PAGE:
2018 Grade: C+
2016 Grade: C
CIO: Tony Young
In the last two years, Wyoming has made progress with its technology initiatives, earning it an improved grade in the 2018 Digital States Survey. The state has made deliberate investments in cybersecurity, both with its first chief information security officer in fall 2017 as well as dedicating a portion of the budget specifically to cybersecurity for the first time. In an effort to streamline IT, Enterprise Technology Services (ETS) has consolidated into a co-located data center, adopted a cloud-first strategy and reduced use of hardware by more than 90 percent. The agency is also researching cloud options for backup to improve disaster recovery. To further efficiencies, Wyoming is looking into business management techniques as well as analytics and artificial intelligence tools.
In emerging technology, the governor has prioritized blockchain technology that would draw entrepreneurs to Wyoming, and ETS is also looking at how the distributed ledger technology can help with security across the enterprise. The state also points with pride to its mobile transit app, fed by information from connected vehicles. A section of Interstate 80 has been used as a pilot for 400 connected state fleet vehicles in a project funded by a $40 million federal grant. The project involves 75 roadside sensors across a portion of the highway with a high incidence of accidents during the winter.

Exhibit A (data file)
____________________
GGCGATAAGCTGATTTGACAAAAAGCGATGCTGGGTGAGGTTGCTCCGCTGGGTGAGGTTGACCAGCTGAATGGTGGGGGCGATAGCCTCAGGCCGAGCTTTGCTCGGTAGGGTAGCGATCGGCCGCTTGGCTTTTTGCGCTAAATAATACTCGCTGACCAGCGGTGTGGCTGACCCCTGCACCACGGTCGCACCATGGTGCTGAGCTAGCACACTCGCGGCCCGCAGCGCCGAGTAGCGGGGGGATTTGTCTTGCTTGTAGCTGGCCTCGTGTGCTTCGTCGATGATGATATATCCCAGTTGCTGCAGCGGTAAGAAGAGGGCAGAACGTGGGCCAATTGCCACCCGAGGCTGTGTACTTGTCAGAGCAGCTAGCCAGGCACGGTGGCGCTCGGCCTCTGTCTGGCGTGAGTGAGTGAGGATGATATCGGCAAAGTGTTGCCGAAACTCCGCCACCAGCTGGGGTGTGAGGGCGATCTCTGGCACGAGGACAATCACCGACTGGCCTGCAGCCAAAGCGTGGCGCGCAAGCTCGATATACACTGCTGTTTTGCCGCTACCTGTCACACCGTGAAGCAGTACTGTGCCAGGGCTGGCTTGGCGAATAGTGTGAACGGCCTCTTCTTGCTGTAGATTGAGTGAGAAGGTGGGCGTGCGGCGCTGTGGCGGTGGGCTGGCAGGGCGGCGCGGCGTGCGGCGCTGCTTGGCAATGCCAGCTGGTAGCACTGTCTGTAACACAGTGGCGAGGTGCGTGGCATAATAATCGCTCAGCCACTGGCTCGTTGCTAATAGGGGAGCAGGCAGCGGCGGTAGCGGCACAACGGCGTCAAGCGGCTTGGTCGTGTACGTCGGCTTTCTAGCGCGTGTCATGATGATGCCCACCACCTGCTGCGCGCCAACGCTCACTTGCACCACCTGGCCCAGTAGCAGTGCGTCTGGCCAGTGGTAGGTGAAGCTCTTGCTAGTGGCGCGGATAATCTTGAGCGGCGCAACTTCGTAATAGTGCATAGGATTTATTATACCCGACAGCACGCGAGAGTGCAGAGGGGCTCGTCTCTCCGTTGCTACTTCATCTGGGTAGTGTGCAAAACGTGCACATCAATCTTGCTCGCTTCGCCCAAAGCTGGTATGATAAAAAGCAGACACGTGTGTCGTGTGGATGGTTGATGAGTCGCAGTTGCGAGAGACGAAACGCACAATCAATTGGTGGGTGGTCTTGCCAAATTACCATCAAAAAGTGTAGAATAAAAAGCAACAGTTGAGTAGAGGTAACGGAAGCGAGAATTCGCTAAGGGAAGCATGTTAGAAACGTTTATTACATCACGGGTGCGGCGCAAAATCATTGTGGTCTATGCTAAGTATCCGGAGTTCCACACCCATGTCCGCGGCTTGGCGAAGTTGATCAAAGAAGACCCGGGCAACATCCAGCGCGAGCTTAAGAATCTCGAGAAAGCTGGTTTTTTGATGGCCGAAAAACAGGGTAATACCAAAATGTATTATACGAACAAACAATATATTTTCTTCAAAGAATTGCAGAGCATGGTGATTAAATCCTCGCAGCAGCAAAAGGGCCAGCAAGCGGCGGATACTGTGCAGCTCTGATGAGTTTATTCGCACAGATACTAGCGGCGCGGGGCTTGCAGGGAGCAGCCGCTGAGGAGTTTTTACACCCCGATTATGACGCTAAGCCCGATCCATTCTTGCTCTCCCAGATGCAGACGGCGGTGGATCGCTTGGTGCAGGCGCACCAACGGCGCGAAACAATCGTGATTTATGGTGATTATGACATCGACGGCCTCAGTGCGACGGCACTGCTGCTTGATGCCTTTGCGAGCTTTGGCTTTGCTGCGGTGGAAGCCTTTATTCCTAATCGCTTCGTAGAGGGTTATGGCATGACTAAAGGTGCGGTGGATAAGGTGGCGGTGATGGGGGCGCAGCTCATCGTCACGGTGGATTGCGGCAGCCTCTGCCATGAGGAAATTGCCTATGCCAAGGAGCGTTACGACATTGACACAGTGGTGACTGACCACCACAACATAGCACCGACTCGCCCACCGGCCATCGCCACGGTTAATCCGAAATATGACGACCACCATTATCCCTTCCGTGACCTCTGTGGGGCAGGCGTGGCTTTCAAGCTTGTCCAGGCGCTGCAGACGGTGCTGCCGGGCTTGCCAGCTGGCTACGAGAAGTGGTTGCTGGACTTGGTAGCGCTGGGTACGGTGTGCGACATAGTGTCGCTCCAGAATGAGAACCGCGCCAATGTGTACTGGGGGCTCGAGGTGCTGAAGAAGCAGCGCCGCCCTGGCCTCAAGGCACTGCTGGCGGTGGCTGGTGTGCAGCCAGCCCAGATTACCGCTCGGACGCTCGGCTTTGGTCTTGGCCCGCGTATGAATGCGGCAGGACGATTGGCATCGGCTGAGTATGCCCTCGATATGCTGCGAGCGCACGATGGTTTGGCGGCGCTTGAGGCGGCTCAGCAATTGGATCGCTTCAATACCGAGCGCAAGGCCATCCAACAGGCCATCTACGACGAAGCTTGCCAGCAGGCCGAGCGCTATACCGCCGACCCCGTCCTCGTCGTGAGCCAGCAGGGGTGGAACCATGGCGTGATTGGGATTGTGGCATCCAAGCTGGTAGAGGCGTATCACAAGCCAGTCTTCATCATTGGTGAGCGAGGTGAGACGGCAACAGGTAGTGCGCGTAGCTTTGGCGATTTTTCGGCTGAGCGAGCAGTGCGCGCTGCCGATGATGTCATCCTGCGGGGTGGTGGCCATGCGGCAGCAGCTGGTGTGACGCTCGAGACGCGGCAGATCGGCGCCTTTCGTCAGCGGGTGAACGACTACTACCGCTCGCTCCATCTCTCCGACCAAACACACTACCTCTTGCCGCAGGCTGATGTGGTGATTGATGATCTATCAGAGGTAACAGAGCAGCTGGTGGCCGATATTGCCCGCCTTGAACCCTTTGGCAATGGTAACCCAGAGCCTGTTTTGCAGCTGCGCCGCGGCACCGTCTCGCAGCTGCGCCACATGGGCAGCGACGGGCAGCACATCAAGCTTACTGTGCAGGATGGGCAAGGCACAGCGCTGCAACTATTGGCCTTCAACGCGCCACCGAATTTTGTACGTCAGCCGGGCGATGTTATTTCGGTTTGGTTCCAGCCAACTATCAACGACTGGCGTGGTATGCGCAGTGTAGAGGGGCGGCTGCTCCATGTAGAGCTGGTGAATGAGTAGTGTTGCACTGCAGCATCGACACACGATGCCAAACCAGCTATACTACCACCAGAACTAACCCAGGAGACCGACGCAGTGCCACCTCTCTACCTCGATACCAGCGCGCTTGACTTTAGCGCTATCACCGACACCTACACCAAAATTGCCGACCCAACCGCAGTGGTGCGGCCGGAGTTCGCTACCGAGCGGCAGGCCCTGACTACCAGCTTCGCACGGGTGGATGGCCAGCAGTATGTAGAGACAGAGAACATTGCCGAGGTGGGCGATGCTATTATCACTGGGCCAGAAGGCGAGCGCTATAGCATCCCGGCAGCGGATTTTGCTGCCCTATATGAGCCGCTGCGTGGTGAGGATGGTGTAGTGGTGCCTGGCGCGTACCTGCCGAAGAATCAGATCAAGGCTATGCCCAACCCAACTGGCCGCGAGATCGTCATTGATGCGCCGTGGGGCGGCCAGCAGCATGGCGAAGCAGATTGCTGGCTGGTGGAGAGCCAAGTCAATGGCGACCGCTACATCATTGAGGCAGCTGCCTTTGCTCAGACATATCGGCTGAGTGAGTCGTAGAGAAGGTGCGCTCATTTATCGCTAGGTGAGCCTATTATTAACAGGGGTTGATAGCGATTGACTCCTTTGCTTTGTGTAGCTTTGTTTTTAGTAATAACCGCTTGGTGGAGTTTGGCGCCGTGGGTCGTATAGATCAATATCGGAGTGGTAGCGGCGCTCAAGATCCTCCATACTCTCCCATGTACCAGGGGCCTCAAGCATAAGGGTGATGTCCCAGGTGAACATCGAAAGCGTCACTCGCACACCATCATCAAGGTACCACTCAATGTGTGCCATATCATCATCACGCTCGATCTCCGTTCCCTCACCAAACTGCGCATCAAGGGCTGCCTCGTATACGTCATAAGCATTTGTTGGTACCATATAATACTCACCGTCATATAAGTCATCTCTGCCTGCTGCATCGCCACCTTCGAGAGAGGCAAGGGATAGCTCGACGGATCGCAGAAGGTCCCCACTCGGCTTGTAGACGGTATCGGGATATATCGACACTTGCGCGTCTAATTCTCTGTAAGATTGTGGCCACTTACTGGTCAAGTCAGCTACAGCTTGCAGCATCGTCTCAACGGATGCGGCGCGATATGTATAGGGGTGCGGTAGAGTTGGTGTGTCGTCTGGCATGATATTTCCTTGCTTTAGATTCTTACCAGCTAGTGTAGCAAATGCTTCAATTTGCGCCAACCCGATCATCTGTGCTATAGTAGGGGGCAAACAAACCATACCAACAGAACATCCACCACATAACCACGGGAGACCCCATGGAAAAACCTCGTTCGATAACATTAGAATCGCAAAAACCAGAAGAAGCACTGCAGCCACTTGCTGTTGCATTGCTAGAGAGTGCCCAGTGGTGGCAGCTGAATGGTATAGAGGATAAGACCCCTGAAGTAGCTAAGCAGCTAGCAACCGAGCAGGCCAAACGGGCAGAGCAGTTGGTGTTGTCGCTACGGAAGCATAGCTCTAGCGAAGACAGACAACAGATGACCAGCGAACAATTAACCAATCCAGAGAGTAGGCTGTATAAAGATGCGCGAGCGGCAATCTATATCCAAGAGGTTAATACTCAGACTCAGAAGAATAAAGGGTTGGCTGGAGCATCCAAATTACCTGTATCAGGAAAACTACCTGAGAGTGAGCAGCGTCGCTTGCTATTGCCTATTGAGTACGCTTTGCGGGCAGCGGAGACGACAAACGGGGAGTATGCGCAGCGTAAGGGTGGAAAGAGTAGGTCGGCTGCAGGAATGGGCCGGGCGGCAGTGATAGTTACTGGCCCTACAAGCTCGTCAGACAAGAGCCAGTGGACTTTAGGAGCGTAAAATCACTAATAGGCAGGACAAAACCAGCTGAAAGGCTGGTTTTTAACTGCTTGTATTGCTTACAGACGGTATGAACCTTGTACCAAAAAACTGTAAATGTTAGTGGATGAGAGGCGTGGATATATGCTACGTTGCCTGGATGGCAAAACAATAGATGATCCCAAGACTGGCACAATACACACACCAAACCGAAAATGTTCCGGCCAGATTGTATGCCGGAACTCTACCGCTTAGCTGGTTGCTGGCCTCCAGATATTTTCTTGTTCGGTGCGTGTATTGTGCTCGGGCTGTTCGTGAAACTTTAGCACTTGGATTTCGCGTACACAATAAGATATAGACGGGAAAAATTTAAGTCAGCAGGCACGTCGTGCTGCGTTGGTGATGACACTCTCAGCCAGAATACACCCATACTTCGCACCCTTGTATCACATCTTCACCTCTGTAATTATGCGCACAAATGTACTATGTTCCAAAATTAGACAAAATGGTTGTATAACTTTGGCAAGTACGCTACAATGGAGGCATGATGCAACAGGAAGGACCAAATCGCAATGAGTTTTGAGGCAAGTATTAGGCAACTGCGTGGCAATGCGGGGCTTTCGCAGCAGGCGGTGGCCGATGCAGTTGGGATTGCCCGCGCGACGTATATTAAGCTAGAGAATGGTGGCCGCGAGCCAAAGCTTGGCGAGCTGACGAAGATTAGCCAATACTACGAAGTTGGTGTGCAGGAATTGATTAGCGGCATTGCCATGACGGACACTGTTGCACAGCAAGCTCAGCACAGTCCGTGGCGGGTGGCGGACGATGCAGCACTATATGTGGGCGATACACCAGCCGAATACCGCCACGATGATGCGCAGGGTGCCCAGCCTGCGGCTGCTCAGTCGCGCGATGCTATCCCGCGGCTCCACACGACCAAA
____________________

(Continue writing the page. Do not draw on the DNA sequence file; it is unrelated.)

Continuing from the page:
2018 Grade: C
2016 Grade: C
CIO: John Boucher (acting)
Alaska’s grade has held steady at a C since 2016. In April 2017, Gov. Bill Walker signed Administrative Order 284, centralizing telecommunications and IT into the Office of Information Technology (OIT) under the leadership of the chief information officer. And though consolidation is something many states have already done, in Alaska it signals the start of a more organized push toward its goals for cost-effective, data-driven government. This unification process, as officials have previously indicated to Government Technology, was not welcomed by all. Among the more recent steps in this process, OIT has consolidated more than 17 disjointed agency email systems into one enterprise cloud offering; started the implementation of a state ERP system across multiple agencies; and centralized directory management with single sign-on access. Additionally, the state added an innovation officer to its ranks to help drive new ideas and implement tools like data analytics and artificial intelligence. When it comes to securing its data, the state turned to a chief information security officer, hiring the state’s first CISO, Shannon Lawson in August 2017. Lawson is charged with creating and implementing security protocols and building continuity across the state. As one might imagine of a state as large and isolated as Alaska, there is also a need for Internet connectivity — a challenge state officials are trying to meet by way of middle-mile fiber partnerships with commercial carriers.
2018 Grade: C
2016 Grade: C+
CTO: Chris Rein
In 2018, New Jersey created the position of chief innovation officer, a move that originated from the New Jersey Office of Information Technology (NJOIT), which for the first time in 2017 created criteria and a system of weighting to prioritize IT initiatives that were underway. Doing so helped the state rank those projects and isolate the department’s top 20 IT information initiatives. This, in turn, enabled the state’s project management office to identify where vital resources, including project managers and business analysts, were deployed and to reassign them as needed to the highest-priority projects.